Egyptian vote marred by violence
During a referendum on election laws Wednesday, democracy activists were jailed and harassed.
A referendum Wednesday that Egyptian President Hosni Mubarak's closest aides said would show the world his regime is moving toward democracy instead became a showcase of the regime's tough tactics to jail, harass, and intimidate its opponents.Skip to next paragraph
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Egyptians went to the polls to cast a yes or no vote on constitutional changes that would allow for partially competitive presidential elections in September, but still with tight government control over who can be a candidate.
Early Wednesday 15 leaders of the Muslim Brotherhood, an Islamist opposition group pushing for democratic reform, which had urged a boycott of the vote, were arrested. The arrests added to the roughly 3,000 activists from the movement jailed in recent weeks.
Later in the day in downtown Cairo, two small protests by the secular opposition group Kifaya, or Enough, which had also called for a boycott, were set upon by larger gangs of young men armed with sticks and waving posters of President Mubarak. Thousands of Egyptian riot police stood idly by.
Both groups said the referendum was a sham and that the constitutional changes were carefully crafted to keep Mubarak in power, and would not encourage more political participation.
Wednesday's incidents were part of a swelling wave of oppressive tactics against opposition groups, presumably in the run-up to this fall's presidential and parliamentary elections.
The Bush administration has been publicly silent on these incidents and has praised the constitutional amendment as an important step.
First lady Laura Bush, who visited the country Sunday and spent most of her time with Egypt's first lady Suzanne Mubarak, called President Mubarak's decision to allow competitors to run against him at the next election "bold and wise." Her comments drew waves of derision from Egypt's opposition groups.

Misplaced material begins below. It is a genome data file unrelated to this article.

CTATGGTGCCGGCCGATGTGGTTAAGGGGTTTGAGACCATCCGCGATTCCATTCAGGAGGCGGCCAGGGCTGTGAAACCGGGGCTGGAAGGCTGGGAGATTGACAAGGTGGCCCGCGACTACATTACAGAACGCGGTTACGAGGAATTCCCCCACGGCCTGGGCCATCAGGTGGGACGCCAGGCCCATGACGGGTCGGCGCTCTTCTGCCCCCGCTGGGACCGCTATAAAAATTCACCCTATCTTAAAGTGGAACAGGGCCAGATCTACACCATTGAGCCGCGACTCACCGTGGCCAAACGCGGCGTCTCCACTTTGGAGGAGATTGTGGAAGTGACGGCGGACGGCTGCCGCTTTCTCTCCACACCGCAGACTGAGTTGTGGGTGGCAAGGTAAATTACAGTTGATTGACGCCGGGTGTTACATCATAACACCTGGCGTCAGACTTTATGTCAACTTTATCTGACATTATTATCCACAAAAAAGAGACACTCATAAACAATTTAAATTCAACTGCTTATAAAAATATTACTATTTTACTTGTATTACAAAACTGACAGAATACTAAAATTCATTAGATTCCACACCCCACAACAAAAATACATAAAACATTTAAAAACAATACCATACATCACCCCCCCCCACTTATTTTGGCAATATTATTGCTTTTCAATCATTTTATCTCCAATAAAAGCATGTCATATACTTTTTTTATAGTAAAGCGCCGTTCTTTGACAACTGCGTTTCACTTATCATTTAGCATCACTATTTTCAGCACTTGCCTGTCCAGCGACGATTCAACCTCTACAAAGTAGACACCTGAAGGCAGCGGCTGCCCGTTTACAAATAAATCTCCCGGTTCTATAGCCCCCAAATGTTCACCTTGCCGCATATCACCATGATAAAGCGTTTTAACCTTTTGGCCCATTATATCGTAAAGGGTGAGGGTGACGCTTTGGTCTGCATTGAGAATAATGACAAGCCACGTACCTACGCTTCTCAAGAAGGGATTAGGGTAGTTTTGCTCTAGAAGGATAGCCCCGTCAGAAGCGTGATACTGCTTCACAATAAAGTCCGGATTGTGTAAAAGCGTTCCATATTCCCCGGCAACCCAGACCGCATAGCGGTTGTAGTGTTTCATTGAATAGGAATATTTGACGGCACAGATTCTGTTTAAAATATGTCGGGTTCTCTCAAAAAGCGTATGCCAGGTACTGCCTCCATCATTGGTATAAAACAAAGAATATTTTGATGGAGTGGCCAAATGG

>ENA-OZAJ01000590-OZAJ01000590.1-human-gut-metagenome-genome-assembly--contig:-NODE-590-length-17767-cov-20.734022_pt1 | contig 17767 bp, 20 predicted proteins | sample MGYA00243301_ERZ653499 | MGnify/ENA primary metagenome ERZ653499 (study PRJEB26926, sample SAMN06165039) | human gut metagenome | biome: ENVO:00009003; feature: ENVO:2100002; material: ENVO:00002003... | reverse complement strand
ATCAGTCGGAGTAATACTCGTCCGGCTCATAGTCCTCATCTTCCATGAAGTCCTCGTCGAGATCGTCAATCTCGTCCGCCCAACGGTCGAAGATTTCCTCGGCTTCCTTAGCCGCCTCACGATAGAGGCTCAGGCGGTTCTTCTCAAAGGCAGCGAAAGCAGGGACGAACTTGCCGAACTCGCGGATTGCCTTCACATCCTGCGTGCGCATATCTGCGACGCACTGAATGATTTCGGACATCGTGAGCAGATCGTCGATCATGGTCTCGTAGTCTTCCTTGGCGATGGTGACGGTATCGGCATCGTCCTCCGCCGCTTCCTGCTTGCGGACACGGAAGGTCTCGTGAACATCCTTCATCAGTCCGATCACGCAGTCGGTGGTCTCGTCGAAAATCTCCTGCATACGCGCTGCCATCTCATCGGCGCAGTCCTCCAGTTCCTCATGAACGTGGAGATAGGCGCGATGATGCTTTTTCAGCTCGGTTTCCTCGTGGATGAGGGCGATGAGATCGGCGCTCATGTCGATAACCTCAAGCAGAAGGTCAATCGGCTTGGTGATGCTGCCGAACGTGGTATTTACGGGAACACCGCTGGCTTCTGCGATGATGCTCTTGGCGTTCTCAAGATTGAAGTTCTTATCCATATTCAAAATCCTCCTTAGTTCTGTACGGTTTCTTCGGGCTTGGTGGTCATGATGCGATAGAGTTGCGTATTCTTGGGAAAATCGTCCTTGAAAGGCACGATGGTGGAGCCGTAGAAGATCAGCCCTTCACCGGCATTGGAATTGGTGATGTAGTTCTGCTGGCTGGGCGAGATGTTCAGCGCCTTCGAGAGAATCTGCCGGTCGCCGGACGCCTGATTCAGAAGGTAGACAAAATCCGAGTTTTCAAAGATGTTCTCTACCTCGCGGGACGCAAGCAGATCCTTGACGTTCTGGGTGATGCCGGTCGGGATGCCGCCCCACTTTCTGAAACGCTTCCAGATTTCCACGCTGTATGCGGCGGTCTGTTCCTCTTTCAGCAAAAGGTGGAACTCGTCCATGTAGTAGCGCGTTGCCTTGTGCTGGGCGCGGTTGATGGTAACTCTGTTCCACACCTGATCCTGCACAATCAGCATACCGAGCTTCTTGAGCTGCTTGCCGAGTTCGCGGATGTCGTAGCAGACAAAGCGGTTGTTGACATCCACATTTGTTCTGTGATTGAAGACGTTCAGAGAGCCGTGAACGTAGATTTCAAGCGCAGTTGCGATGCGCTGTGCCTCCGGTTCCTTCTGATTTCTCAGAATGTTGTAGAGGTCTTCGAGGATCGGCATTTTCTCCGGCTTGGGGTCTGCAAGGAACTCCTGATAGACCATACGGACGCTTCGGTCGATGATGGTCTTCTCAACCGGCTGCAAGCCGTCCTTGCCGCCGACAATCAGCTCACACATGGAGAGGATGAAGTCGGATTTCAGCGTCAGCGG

Mrs. Bush said that a slow reform process might be in Egypt's best interests. "You know that each step is a small step, that you can't be quick. It's not always wise to be,'' she said.
"This is just more evidence of the deal between the US and Mubarak to put on a democratization show, without any results,'' says Adel Wasili, a Kifaya movement member. "Reform is a fiction the government is trying to sell to the people to trick them."
Mr. Wasili was speaking as a group of about 150 male and female Kifaya demonstrators chanted anti-Mubarak slogans and waved banners on the steps of Egypt's Journalists' Syndicate building. They were watched by at least five times that many riot police.
An hour earlier, the protesters fled from another location as a group of men, who said they were supporters of Mubarak's National Democratic Party, attacked them with sticks, fists, and heavy cardboard posters of the president. Some of the men said they were government employees, while others said they worked at a chain of gas stations owned by a prominent Mubarak supporter.